Are remotely operated surgery robots cyber secure?

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To Make a Robot Secure: An experimental analysis of cyber security threats against teleoperated surgical robotics

Remotely operated robots have an increasing number of applications, among these providing surgical care in remote locations and extreme conditions. Access to these medical services can bring enormous benefit, but must also be considered as being vulnerable to disruption. Robots that rely on public converged networks can be targeted in cyber attacks that could pose a risk of numerous harm to: a patient`s health and privacy; the legal responsibility of the surgeon; equipment; and even public confidence in telemedicine.

Bonaci et al. used the Raven II surgery robot to evaluate the impact of possible cyber attacks on telemedicine. They put student ‘surgeons’ at the robot control console to conduct a simple exercise that is used to train and test surgeons. The attack observed and modified the communication between the control console and the robot.

Three types of attacks are particularly relevant to teleoperated robots:

  • Intention modification – The attacker changes the message sent from operator to the robot, with noticeable results (e.g. unexpected or unusual movements or delays);
  • Intention manipulation – The attacker changes the feedback message sent from the robot back to the operator, with less obvious indicators; and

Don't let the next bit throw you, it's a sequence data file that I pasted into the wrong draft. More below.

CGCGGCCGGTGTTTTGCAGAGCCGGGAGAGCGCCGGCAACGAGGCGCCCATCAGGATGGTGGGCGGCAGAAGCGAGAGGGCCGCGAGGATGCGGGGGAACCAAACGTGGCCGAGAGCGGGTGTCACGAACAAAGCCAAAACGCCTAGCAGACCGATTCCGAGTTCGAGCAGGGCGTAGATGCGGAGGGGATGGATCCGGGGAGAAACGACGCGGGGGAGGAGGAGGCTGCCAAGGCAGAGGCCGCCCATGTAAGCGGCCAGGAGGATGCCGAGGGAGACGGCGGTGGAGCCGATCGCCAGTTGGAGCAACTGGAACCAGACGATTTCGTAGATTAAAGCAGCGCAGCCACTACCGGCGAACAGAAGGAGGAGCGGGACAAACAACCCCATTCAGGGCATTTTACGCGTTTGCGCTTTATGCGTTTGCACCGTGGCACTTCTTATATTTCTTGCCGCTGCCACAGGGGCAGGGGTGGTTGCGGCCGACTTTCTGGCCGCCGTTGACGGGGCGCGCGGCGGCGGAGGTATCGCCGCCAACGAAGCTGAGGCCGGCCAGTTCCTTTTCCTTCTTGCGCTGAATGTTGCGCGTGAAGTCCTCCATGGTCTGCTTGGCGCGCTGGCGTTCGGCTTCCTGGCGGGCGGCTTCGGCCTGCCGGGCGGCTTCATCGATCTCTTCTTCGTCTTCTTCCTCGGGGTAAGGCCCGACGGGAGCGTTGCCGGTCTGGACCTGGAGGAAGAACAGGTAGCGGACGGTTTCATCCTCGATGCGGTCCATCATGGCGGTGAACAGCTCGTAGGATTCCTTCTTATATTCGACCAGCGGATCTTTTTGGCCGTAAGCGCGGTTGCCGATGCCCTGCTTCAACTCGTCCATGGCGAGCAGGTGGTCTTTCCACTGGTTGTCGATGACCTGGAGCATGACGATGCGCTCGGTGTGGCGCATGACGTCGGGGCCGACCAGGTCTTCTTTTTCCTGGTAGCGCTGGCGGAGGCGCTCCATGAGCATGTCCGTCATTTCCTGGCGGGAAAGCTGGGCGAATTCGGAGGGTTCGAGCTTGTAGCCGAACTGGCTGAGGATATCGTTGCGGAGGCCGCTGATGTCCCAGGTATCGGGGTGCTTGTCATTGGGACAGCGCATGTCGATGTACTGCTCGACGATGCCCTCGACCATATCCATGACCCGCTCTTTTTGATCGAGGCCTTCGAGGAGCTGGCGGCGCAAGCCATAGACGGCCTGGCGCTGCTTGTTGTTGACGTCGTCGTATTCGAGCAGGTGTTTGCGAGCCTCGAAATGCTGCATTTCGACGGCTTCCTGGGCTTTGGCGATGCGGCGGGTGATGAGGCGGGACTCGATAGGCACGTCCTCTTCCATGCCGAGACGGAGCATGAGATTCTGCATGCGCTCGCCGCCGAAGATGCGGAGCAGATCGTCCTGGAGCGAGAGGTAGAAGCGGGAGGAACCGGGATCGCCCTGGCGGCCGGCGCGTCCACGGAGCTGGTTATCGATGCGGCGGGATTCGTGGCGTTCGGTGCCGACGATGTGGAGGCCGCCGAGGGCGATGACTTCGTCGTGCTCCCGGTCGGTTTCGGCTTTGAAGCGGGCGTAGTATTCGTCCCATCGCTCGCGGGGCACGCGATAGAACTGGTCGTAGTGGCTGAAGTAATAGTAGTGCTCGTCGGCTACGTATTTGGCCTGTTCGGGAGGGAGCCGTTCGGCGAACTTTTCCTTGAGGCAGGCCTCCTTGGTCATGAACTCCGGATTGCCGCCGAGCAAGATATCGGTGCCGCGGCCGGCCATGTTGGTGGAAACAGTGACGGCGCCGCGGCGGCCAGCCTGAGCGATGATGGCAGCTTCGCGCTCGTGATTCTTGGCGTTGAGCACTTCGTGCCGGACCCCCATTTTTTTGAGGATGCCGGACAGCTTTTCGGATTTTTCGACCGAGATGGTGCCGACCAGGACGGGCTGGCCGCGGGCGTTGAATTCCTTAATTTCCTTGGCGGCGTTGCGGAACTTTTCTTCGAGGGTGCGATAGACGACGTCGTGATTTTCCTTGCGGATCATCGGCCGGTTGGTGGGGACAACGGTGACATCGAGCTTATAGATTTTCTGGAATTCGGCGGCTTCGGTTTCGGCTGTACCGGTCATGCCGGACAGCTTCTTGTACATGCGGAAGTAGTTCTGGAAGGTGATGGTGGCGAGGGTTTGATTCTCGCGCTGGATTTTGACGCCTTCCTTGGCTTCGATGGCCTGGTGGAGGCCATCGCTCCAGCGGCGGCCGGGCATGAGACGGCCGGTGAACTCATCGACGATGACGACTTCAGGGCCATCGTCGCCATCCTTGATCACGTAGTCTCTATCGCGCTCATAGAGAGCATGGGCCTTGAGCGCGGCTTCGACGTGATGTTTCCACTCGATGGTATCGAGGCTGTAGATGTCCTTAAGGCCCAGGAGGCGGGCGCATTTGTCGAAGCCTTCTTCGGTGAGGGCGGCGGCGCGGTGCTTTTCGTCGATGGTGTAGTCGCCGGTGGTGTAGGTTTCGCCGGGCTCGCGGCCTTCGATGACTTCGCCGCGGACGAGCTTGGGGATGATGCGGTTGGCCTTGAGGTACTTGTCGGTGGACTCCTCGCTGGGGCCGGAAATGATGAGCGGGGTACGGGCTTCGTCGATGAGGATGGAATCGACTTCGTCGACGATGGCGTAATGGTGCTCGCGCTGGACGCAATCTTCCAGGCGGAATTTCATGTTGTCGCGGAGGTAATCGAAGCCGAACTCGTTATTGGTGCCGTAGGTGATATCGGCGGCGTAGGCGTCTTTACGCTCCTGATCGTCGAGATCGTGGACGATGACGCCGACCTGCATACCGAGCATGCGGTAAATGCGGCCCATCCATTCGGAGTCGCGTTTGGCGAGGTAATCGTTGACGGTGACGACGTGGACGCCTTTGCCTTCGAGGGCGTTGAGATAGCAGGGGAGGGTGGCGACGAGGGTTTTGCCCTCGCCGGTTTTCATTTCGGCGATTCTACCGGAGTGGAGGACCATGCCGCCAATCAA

• Hijacking – The attacker overrides operator instructions and the robot engages some other action.

Under experimental conditions, all types of attacks made it harder to get the job done. Robot movements were delayed and less fluid, or more ‘jerky’, and, when under attack, the robots were more likely to perform movements with errors. When the communication was hijacked, the operator lost complete control of the robot. It is reasonable to assume that the same challenges would apply to experienced surgical teams when the system is under a cyber attack.

Existing security solutions could feasibly address some of these challenges:

  • Robots could accept instructions only from legitimate command sources
  • Data streams could be encrypted and then authenticated through another communication medium (e.g. text, or phone call). Based on initial testing, this encryption requires no noticeable increase in CPU usage, but some increase in memory usage
  • The instruction processing rate could be limited to prevent a machine acting on a flood of commands in a short time
  • The existing communication standard for surgical teleoperation, the Interoperable Telesurgery Protocol, could be updated with additional security specifications
  • Link and network status could be monitored to identify and raise alarms about multiple streams of data or large numbers of out of order packets.

Some challenges are not so easily addressed. Future design decisions for teleoperated robotics must reconcile the intended benefit of any added function with the potential harm from its intended use. Consider, for example, the emergency stop feature of surgical systems. This mechanism is important for safety during normal operating conditions, but it is highly vulnerable to disruption and possibly dangerous if hijacked. These tradeoffs should be evaluated carefully.

Surgery is a powerful application for teleoperated robotics, however the potential harms from cyber attack apply to all remotely operated technology. Existing security mechanisms could prevent attacks on remotely operated systems, but must be carefully studied for the unique circumstances of use. Overall those who manage or teleoperate robotic systems must recognize the potential harm of the tools within their control, and be capable of weighing the costs against the benefits.

Telesurgery robots present a real security challenge that can be and should be addressed.